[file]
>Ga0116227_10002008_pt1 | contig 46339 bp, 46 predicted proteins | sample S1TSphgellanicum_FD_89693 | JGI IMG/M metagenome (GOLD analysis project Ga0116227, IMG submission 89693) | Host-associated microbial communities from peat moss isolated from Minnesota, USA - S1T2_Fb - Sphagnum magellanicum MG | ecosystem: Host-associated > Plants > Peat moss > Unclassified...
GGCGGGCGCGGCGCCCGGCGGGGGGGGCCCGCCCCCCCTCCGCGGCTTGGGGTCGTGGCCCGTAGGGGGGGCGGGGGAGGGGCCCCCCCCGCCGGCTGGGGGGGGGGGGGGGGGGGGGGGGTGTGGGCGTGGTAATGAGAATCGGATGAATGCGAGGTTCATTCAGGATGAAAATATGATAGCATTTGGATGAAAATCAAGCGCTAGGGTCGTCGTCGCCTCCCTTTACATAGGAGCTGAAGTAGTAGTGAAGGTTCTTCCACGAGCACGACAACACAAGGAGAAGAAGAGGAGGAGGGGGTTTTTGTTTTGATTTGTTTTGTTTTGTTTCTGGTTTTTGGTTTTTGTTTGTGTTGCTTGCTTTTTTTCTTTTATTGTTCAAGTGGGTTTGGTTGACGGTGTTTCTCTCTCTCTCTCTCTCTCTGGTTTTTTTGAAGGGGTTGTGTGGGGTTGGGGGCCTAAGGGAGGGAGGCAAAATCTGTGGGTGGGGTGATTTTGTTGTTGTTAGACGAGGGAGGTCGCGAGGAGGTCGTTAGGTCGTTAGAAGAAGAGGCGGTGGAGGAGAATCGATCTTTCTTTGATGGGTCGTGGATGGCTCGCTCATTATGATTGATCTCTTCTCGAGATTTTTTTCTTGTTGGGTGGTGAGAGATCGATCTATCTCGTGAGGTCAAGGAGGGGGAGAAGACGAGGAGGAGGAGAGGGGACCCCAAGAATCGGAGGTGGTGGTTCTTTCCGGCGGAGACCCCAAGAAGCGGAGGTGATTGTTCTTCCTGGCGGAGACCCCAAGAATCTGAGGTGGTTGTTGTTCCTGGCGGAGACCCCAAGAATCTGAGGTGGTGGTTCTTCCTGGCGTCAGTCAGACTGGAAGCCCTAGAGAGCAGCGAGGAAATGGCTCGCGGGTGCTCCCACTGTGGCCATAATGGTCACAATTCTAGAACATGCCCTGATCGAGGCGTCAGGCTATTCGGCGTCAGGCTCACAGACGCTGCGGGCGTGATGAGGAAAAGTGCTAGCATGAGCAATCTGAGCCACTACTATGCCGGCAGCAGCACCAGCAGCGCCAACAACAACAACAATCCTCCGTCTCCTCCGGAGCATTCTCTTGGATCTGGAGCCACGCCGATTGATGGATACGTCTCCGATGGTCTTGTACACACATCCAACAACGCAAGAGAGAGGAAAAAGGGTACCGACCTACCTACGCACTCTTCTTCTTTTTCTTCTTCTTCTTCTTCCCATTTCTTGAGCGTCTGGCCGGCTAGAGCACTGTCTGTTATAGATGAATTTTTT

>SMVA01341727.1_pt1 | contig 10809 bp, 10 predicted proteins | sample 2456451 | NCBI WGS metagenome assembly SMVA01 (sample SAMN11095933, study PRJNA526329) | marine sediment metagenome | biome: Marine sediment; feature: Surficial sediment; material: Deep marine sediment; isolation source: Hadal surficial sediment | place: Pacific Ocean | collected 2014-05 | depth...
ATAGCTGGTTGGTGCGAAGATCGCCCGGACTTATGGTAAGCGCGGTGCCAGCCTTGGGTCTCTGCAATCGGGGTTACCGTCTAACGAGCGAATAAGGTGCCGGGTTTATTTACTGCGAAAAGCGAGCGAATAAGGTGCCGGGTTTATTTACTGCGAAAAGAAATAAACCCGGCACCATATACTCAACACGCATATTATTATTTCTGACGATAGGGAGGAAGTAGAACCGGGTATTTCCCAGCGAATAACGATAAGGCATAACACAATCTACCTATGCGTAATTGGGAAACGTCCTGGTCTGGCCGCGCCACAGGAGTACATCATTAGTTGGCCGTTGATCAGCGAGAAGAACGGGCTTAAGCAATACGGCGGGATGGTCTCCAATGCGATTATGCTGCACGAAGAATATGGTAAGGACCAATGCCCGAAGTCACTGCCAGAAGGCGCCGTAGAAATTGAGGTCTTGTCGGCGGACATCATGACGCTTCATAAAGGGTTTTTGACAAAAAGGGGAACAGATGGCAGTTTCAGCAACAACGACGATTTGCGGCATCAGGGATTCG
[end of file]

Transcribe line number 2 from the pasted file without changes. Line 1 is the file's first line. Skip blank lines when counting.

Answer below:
GGCGGGCGCGGCGCCCGGCGGGGGGGGCCCGCCCCCCCTCCGCGGCTTGGGGTCGTGGCCCGTAGGGGGGGCGGGGGAGGGGCCCCCCCCGCCGGCTGGGGGGGGGGGGGGGGGGGGGGGGTGTGGGCGTGGTAATGAGAATCGGATGAATGCGAGGTTCATTCAGGATGAAAATATGATAGCATTTGGATGAAAATCAAGCGCTAGGGTCGTCGTCGCCTCCCTTTACATAGGAGCTGAAGTAGTAGTGAAGGTTCTTCCACGAGCACGACAACACAAGGAGAAGAAGAGGAGGAGGGGGTTTTTGTTTTGATTTGTTTTGTTTTGTTTCTGGTTTTTGGTTTTTGTTTGTGTTGCTTGCTTTTTTTCTTTTATTGTTCAAGTGGGTTTGGTTGACGGTGTTTCTCTCTCTCTCTCTCTCTCTGGTTTTTTTGAAGGGGTTGTGTGGGGTTGGGGGCCTAAGGGAGGGAGGCAAAATCTGTGGGTGGGGTGATTTTGTTGTTGTTAGACGAGGGAGGTCGCGAGGAGGTCGTTAGGTCGTTAGAAGAAGAGGCGGTGGAGGAGAATCGATCTTTCTTTGATGGGTCGTGGATGGCTCGCTCATTATGATTGATCTCTTCTCGAGATTTTTTTCTTGTTGGGTGGTGAGAGATCGATCTATCTCGTGAGGTCAAGGAGGGGGAGAAGACGAGGAGGAGGAGAGGGGACCCCAAGAATCGGAGGTGGTGGTTCTTTCCGGCGGAGACCCCAAGAAGCGGAGGTGATTGTTCTTCCTGGCGGAGACCCCAAGAATCTGAGGTGGTTGTTGTTCCTGGCGGAGACCCCAAGAATCTGAGGTGGTGGTTCTTCCTGGCGTCAGTCAGACTGGAAGCCCTAGAGAGCAGCGAGGAAATGGCTCGCGGGTGCTCCCACTGTGGCCATAATGGTCACAATTCTAGAACATGCCCTGATCGAGGCGTCAGGCTATTCGGCGTCAGGCTCACAGACGCTGCGGGCGTGATGAGGAAAAGTGCTAGCATGAGCAATCTGAGCCACTACTATGCCGGCAGCAGCACCAGCAGCGCCAACAACAACAACAATCCTCCGTCTCCTCCGGAGCATTCTCTTGGATCTGGAGCCACGCCGATTGATGGATACGTCTCCGATGGTCTTGTACACACATCCAACAACGCAAGAGAGAGGAAAAAGGGTACCGACCTACCTACGCACTCTTCTTCTTTTTCTTCTTCTTCTTCTTCCCATTTCTTGAGCGTCTGGCCGGCTAGAGCACTGTCTGTTATAGATGAATTTTTT